Do you deeply agree with Christ’s lordship, or are you still in rebellion against him? How is the Christ the Lord ruling your life now? What changes is he continually making in you?

Grace and peace, David

The Doctrine of the Holy Spirit (Part Six)

20120605_1038432 Peter 1:20-21

Above all, you must understand that no prophecy of Scripture came about by the prophet’s own interpretation of things. For prophecy never had its origin in the human will, but prophets, though human, spoke from God as they were carried along by the Holy Spirit (NIV).

The Spirit acted in a way that made sure that the content was God’s word: “as they were carried along by the Holy Spirit.” The process of the Spirit breathing out the word is full of mystery. This brief phrase is as close as the Spirit comes to explaining his communication of God’s message through human writers. He carried them along, is a forceful expression. Compare the use of the Greek word phero in Mark 2:3; 4:8; 12:15-16; Acts 27:15, 17. But how did he carry them along? “We take the historic fact; but we decline every attempt to explain the inscrutable mode… no finite mind can venture, without presumption, to say how the human faculties concurred and acted with the Spirit’s activity in the expression of a divine oracle” (Smeaton, The Doctrine of the Holy Spirit, p. 166).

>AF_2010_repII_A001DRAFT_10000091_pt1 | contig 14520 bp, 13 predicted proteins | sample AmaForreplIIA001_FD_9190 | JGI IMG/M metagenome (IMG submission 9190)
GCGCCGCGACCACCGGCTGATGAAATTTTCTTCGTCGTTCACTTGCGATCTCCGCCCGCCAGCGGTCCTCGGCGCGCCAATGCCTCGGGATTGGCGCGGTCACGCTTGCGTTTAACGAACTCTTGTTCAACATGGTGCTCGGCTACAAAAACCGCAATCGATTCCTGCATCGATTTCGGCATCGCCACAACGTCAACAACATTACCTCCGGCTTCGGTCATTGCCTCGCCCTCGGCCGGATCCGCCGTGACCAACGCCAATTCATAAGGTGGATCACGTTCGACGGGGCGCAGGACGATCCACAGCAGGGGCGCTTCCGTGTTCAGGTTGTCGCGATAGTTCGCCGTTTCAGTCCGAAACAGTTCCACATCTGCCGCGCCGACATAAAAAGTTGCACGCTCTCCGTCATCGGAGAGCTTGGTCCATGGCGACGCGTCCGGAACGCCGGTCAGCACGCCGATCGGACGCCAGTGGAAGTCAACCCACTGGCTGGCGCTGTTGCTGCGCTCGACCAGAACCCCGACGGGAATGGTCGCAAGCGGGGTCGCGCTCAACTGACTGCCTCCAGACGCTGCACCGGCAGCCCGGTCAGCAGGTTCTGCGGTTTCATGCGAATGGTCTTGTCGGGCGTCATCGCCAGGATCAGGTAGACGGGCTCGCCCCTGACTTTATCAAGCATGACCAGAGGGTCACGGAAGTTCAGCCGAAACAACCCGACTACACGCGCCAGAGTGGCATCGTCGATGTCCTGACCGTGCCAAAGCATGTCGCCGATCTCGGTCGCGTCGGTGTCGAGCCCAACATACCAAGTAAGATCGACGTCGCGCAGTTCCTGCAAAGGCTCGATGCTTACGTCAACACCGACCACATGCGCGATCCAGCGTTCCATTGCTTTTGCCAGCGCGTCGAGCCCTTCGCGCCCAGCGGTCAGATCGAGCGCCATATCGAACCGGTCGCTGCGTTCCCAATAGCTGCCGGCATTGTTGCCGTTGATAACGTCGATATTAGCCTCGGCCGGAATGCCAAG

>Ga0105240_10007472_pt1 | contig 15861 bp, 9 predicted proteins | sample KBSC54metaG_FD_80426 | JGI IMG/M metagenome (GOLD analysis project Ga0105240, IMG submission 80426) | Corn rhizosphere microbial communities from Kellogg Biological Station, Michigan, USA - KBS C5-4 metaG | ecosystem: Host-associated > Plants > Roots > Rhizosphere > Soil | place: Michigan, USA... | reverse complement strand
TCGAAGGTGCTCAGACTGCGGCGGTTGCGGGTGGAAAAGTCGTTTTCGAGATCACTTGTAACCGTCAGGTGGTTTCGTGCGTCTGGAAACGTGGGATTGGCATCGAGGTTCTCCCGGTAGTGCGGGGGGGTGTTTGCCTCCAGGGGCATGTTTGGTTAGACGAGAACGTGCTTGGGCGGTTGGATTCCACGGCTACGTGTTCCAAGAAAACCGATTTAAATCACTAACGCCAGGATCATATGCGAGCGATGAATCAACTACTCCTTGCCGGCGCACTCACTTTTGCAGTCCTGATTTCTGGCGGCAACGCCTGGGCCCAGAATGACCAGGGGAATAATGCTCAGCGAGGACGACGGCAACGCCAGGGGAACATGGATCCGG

As God the Holy Spirit carried along the apostles and prophets, he “did not destroy the author’s individuality and talents, making the whole Bible stereotyped, with one style from Genesis to Revelation—the style of the Holy Spirit—with all the human differences of the writers overridden and ignored” (Palmer, The Holy Spirit, p. 50). Instead, the Holy Spirit acted differently. He used “the experiences of the authors to govern their writing, their different emotions to color their thinking, their individual tastes to be expressed in the Bible” (Ibid.)

Let’s think of some examples. What would the Bible be like without the strong faith of Abraham in Genesis 22, or the repentant prayer of David in Psalm 51, or Paul’s holy passion to know Christ in Philippians 3 or John’s tender exhortation to his dear friends to love one another in 1 John 4? In the Scriptures you see our holy Maker getting down in the muck of human lives to draw forth gems for his glory and our good. You ought to worship a God like that!